The impact of country-specific social capital on implementing multilateral environmental protection treaties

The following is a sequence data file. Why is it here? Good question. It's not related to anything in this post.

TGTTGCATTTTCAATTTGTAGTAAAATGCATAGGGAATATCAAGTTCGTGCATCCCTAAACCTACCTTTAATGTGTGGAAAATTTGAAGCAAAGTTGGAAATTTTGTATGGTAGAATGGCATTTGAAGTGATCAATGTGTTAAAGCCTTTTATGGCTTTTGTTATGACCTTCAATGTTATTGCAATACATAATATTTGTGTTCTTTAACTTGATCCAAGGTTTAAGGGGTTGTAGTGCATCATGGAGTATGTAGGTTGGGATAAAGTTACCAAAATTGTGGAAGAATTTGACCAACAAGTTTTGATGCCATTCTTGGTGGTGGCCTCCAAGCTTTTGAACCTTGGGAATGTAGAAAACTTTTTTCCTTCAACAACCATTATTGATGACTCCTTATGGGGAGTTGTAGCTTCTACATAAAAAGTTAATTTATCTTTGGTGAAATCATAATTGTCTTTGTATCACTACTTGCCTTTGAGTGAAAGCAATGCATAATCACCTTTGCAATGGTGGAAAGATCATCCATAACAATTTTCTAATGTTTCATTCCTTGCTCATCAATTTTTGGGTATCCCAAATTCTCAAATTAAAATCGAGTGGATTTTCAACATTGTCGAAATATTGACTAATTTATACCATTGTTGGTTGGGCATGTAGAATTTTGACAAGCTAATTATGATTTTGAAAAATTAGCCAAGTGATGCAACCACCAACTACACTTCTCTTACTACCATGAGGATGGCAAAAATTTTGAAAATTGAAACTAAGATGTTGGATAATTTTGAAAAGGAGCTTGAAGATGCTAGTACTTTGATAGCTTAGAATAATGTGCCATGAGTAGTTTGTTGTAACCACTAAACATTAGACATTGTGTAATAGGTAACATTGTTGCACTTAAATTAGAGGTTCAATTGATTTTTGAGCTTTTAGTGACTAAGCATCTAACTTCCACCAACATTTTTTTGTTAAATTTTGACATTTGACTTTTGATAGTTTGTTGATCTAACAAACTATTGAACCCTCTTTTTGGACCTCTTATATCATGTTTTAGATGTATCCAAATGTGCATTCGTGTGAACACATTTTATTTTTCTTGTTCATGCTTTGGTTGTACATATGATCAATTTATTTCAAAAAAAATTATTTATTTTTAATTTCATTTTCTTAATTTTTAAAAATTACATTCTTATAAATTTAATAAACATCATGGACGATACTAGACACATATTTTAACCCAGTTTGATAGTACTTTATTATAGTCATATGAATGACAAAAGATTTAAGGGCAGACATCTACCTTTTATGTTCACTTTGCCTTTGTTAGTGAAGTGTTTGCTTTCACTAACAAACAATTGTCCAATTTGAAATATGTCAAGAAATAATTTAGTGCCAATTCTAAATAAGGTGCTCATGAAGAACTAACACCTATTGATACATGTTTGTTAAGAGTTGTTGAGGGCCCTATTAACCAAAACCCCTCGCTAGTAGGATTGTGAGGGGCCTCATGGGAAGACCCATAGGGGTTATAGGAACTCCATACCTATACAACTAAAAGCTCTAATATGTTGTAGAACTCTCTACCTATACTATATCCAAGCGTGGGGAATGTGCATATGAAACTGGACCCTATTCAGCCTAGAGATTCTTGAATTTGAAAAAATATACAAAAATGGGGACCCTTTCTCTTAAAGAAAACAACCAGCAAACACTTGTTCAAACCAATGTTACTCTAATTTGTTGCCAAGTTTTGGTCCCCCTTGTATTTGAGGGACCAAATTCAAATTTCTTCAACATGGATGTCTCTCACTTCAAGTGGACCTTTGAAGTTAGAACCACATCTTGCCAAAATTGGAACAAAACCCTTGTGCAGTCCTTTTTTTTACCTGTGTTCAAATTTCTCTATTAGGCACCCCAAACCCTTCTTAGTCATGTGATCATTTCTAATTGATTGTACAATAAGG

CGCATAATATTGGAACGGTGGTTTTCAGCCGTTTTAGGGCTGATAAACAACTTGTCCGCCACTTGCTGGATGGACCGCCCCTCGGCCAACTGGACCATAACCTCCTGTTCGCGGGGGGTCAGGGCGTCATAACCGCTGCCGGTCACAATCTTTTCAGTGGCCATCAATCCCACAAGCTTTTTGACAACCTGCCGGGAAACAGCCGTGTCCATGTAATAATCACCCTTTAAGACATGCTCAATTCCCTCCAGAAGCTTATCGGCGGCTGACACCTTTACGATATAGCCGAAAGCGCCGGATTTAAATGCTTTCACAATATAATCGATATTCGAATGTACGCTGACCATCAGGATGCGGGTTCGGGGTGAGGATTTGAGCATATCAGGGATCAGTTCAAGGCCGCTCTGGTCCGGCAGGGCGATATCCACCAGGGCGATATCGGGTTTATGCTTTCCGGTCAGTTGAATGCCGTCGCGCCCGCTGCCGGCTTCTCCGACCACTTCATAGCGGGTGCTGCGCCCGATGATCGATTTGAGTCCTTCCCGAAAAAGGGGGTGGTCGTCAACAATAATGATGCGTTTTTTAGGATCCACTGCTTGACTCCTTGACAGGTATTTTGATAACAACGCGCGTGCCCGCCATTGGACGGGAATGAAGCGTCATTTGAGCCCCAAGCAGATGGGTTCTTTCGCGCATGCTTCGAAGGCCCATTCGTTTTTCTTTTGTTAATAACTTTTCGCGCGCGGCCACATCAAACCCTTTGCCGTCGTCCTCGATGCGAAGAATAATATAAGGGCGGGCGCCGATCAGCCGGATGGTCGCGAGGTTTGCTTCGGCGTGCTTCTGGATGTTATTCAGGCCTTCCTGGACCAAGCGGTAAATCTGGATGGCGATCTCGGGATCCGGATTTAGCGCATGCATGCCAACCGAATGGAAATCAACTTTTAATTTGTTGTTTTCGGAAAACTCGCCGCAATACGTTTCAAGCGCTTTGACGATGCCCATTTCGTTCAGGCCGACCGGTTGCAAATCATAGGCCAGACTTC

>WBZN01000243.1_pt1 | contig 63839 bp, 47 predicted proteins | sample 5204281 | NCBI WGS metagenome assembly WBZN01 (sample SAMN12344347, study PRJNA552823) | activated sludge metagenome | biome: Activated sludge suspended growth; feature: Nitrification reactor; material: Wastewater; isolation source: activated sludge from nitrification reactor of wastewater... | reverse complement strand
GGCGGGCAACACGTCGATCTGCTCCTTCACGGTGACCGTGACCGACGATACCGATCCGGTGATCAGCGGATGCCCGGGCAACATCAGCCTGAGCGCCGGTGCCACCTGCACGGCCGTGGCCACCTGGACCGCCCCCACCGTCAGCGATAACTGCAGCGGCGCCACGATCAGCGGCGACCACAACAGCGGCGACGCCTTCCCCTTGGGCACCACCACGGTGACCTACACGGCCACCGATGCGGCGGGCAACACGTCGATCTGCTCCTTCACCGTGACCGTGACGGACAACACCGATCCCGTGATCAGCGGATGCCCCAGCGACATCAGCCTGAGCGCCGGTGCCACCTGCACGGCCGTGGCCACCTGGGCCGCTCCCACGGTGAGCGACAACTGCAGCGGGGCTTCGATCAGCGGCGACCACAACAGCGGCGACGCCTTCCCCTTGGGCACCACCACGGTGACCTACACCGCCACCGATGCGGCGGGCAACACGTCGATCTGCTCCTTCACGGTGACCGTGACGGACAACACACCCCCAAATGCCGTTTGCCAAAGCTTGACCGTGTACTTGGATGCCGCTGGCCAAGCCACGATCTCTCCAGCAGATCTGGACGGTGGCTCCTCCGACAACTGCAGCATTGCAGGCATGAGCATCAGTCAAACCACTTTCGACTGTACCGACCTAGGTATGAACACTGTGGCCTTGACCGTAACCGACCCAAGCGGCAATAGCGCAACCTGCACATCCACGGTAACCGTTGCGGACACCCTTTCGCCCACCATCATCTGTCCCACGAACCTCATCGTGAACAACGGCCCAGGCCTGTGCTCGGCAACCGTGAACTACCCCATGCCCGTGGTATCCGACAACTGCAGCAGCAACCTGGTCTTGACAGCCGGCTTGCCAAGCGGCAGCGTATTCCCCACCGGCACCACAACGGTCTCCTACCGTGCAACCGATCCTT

It is no secret that the 21st century will pose dramatic challenges to ecosystem stability and biodiversity as a result of human interventions over the last 200 years. What is also very clear is that human societies will be significantly impacted by these detrimental trends. Climate impacts coupled with poor environmental management practices associated with human development, especially in urban areas, are liable to cause widespread devastation in the coming decades. So far, efforts to organize a concerted global effort to mitigate these trends has proved meek and success elusive. I posit that a large part of the relative success and failure of specific countries is significantly tied to extant social capital dynamics within the country. Social capital expressed as trust and network integration and assimilation within the populace and with regard to their institutions likely has a dramatic effect on the country's success in ratification and implementation of environmental management and protection treaties negotiated in multilateral settings. I propose to study social capital trends and analyze levels against implementation progress and benchmark achievement.